Having former Grand Prix winner (and nearly retired) Rui Gonçalves as full-time liaison between Youthstream and the riders paid early dividends on Saturday night when the large waves section was proving too sketchy and problematic. Red Bull KTM’s Jorge Prado was lucky to escape injury after a fast get-off in qualification there on Saturday. Teammate Glenn Coldenhoff was a heavy faller in the MXGP outing the same day. The zone was lowered and eased for Sunday. The track increased in technical demands during the racing, but was still wide-open and enticing for a heavy throttle hand. Leaders Herlings and Cairoli admitted to being surprised and slightly awed by their speed and the yawning 30- and 23-second chasms to Desalle in third spot.
Will MXGP return? Despite the Indonesian double-header in July, the South American trip is easily the longest and most arduous for the teams and riders. The consensus is that Neuquen is worth the trek. Both Youthstream and the local promoter were non-committal on 2019 amid rumors that the championship could move closer to Buenos Aires or to the city of Cordoba, where the 2018 Dakar Rally ended. David Eli, speaking as the power behind the Grand Prix in Argentina, decreed that the future of Neuquen depended on attendance, and the turnout looked healthy for the weekend—the Argentines are normally thirsty for their motocross. He also said a decision would not be made until July.
3. Jonass fends off the challenge
The MX2 class has just four riders with Grand Prix-winning experience for 2018—and a host of raw talent itching for milestones and podium glory. Twelve months ago, Red Bull KTM’s Pauls Jonass was one of those maiden victors at Qatar and was closely chased by Benoit Paturel. A year on and the world champion had no such peer in Argentina. Jonass ruled every single session for a clean sweep, although the Latvian missed out on the holeshots.
“At least I still have something I know I can improve on,” he semi-joked. Jonass’ easy push to the front in both motos was marginally troubled by 114 Motorsports’ Hunter Lawrence. The Australian took over the lead of the first race from Bike It DRT Kawasaki’s Darian Sanayei after a fuel line problem ended his rapid speed. Jonass diligently worked his way up to the back of the GEICO Honda-bound talent and made the most of a few slips by the Honda man to take control; the power and pick-up by the works 250 SX-F evidently superior to the new CRF250R. Jonass simply disappeared in the second moto as Rockstar Husqvarna’s Thomas Kjer Olsen—the rider most likely to topple the champion’s steely start to the year—was a deserved and clear second.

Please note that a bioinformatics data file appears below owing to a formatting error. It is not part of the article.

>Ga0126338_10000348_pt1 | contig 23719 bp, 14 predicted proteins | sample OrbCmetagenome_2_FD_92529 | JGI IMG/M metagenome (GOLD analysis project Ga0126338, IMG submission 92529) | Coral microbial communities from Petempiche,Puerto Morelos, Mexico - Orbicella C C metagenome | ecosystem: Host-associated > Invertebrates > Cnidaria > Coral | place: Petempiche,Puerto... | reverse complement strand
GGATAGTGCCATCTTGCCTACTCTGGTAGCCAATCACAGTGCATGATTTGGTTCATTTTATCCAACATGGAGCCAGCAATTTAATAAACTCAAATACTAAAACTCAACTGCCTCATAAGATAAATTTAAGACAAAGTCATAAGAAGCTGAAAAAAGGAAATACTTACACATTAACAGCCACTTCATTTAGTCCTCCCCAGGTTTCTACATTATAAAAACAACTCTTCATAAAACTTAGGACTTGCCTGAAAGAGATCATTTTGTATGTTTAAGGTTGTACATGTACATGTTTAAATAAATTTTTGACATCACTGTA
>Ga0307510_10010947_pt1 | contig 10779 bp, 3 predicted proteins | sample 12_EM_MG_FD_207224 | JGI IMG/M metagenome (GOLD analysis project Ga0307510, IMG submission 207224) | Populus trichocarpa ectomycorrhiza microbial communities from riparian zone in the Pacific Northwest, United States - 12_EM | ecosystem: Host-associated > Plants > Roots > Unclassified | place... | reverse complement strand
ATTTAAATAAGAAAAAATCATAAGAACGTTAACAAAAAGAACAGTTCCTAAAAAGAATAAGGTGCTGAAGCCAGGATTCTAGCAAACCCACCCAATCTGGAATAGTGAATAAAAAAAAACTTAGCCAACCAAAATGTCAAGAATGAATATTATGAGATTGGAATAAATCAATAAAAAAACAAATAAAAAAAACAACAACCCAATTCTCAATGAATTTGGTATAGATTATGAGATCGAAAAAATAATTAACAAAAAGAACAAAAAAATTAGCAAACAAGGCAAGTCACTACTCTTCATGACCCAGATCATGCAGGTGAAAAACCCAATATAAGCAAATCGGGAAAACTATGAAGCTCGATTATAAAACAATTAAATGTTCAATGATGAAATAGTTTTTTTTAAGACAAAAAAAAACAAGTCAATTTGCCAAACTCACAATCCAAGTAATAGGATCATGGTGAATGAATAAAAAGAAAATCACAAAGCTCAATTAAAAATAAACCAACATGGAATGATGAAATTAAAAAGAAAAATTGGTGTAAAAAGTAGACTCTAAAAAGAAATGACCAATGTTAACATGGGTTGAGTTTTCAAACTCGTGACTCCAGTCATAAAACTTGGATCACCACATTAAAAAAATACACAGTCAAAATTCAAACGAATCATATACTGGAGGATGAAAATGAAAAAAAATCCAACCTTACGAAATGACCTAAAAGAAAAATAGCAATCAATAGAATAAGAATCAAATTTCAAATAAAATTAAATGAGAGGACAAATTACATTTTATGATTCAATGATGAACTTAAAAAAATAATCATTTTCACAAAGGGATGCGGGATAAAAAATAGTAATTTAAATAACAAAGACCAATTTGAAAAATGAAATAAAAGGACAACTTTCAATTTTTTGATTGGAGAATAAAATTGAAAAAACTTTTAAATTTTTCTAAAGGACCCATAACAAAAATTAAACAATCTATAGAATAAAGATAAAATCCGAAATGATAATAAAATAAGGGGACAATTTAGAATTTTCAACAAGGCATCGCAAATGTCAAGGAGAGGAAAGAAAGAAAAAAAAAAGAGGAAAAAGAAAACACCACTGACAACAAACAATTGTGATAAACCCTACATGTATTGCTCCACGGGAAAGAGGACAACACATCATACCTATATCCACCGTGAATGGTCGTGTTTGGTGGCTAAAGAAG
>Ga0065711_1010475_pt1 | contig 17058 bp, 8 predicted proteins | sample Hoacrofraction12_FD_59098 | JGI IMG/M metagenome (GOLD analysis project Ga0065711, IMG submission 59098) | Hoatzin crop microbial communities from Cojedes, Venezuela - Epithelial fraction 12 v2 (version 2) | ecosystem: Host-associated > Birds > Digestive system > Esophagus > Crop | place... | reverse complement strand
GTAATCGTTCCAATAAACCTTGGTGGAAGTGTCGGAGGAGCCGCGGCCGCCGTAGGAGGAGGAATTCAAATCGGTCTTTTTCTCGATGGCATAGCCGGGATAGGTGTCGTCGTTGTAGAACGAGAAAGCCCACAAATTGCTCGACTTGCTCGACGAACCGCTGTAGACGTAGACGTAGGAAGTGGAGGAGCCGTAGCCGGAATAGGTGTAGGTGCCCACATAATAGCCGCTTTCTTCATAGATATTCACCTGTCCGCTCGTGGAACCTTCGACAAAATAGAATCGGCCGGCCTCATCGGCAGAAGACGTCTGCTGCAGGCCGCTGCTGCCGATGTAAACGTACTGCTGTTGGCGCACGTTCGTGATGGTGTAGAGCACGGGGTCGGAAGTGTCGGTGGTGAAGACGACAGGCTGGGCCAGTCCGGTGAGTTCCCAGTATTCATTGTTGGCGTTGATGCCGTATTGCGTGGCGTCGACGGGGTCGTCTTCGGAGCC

While the extent of the challenge to prevent Jonass from being KTM’s third back-to-back champion in MX2 since 2009 is still unclear, MX2 did throw up some other promising sights. Kemea Yamaha’s Ben Watson rode superbly for a personal best classification of fourth overall on his YZ250F debut and first event as a factory rider. Watson was also racing against the ghosts of 2016 at Neuquen (then hosting round four), where the young Brit landed and cracked his foot to such an extent that he missed the rest of his rookie season. HRC’s Calvin Vlaanderen was a roaming presence behind Lawrence in the second moto, and Sanayei’s third spot in the same dash was another “PB” and the first top three ranking for the American in what is his second Grand Prix campaign.
4. Is Lawrence the real deal?
There were some factors going against the Australian with his GEICO technical support and for what was the first race with Honda and for former Women’s World Champion Livia Lancelot at the helm of her new team. There was a lot to take on board for the 18-year-old, who scooped two podium finishes in the last three rounds of the 2017 championship and also aced the Ricky Carmichael Award at the Matterley Basin Motocross of Nations. As well as some mysterious personal issues that he hinted at, Lawrence repeatedly stated that Neuquen was not one of his favorite tracks and he rarely felt “on fire” across the weekend. The GEICO tag and new Monster Energy deal has helped raise his profile, and the Aussie has a high standing among his peers for good reason. Watching #96 and his technical ability is abundantly clear. More than perhaps any other athlete, he was able to measure and guide the CRF exactly where he wanted on the bumps and ripples; it was a pleasure to watch how exact and smooth he could be.